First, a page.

Thursday, September 9, 2010

September is...

one of my favorite months. The weather (sometimes) starts to cool down from the summer heat, but isn't chilly or cold yet... the leaves slowly start to turn on the trees to pretty colors around this time... school is back in session... and it's Craniofacial Acceptance Month!

It's amazing all the misconceptions you can have about a condition until you actually have to deal with it yourself. Frankly, I never really gave a thought to what caused clefts. Until Miss Sunshine was born with one. And then I went through the most typical reaction of any parent who has a child with a birth defect - GUILT. Guilt is such an ugly word. But I blamed myself. What did I do wrong? I must have done something to cause this. Why else would she have it? Did I eat something I shouldn't have? Drink too much caffeine? Not take enough vitamins? Not enough exercise? Was it all the morning, noon and night sickness I had the first six months? It HAD to be my fault.

The reality is - it wasn't my fault. I didn't do anything wrong. Sometimes there is a reason for cleft - genetics can play a part. But many times, most often, really, there is no rhyme or reason. It just happens. The doctors don't know why. They know it's a formational defect. They know roughly when, during the development process it happens. But they don't know WHY. Some studies have shown that increased folic acid before and during pregnancy (above what your typical prenatal vitamin has) can lessen the chances of cleft. But it's no guarantee. There are other medical conditions that are related to cleft, meaning that if someone has this condition, they typically also have a cleft. But they are another one of those no rhyme or reason things.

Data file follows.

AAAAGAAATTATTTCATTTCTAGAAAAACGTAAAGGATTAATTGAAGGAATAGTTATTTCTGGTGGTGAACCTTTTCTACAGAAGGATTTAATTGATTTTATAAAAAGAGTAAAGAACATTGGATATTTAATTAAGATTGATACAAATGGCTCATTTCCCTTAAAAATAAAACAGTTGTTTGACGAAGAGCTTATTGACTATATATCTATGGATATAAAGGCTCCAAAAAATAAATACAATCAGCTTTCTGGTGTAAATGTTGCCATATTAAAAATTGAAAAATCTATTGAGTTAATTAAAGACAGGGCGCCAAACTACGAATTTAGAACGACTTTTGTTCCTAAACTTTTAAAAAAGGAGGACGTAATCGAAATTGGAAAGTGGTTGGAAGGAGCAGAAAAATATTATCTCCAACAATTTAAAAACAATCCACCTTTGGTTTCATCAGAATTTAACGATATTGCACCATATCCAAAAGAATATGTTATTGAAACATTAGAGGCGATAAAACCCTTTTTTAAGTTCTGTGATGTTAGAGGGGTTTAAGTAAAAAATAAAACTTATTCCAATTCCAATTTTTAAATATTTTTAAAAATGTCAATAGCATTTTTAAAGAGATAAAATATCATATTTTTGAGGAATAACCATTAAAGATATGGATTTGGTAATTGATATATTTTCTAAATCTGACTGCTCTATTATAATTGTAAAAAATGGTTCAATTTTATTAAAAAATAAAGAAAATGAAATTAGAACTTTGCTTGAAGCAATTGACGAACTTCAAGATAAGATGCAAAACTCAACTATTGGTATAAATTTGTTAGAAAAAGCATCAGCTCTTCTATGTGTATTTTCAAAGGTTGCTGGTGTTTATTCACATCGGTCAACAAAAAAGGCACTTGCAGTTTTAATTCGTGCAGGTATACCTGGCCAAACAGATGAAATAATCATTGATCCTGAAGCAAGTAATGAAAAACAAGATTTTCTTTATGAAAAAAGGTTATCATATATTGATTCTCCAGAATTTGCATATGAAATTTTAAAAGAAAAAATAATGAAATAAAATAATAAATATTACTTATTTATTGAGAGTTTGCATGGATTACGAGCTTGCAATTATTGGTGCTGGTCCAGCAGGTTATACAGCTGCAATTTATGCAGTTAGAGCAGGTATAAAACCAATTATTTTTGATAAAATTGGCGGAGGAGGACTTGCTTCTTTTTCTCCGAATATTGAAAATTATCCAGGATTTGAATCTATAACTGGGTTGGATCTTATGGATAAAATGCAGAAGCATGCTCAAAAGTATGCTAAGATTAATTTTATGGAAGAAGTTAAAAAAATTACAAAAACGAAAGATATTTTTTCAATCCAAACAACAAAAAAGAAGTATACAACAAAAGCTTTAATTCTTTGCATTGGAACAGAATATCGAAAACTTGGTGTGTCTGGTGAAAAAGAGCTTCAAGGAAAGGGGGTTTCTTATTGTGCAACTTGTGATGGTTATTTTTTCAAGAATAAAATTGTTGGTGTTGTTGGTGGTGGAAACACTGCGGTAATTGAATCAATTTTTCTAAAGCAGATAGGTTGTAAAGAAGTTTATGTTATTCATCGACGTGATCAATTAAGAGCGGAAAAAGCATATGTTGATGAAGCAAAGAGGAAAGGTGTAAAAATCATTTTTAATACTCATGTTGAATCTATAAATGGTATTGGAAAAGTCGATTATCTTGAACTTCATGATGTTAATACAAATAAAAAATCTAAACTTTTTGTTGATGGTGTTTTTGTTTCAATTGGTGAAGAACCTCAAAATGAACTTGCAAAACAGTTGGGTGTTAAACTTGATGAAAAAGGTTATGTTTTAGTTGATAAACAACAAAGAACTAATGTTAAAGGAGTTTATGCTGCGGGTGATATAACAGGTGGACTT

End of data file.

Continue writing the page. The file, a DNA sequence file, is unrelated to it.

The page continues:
The way I see it, God gives us these children for a reason. To teach us something. To make us stronger parents, to learn, to educate ourselves and others around us about the realities of having a child with a birth defect. Whether it's severe or not, it still affects you as a person, deeply.

I would give anything to not have to watch my daughter have struggled with eating, to have to go through the pain of surgery and recovery, to face other potential procedures, to have to deal with speech therapy and other therapy down the road... but at the same time, I don't think I'd change anything about this journey. As hard as it has been for us to deal with all of this, as hard as it is to watch her go through all of this, as much as I have blamed myself and struggled with depression over it - so too have we grown. As parents. As partners. As people. As a family. And I don't think I would trade that for anything.

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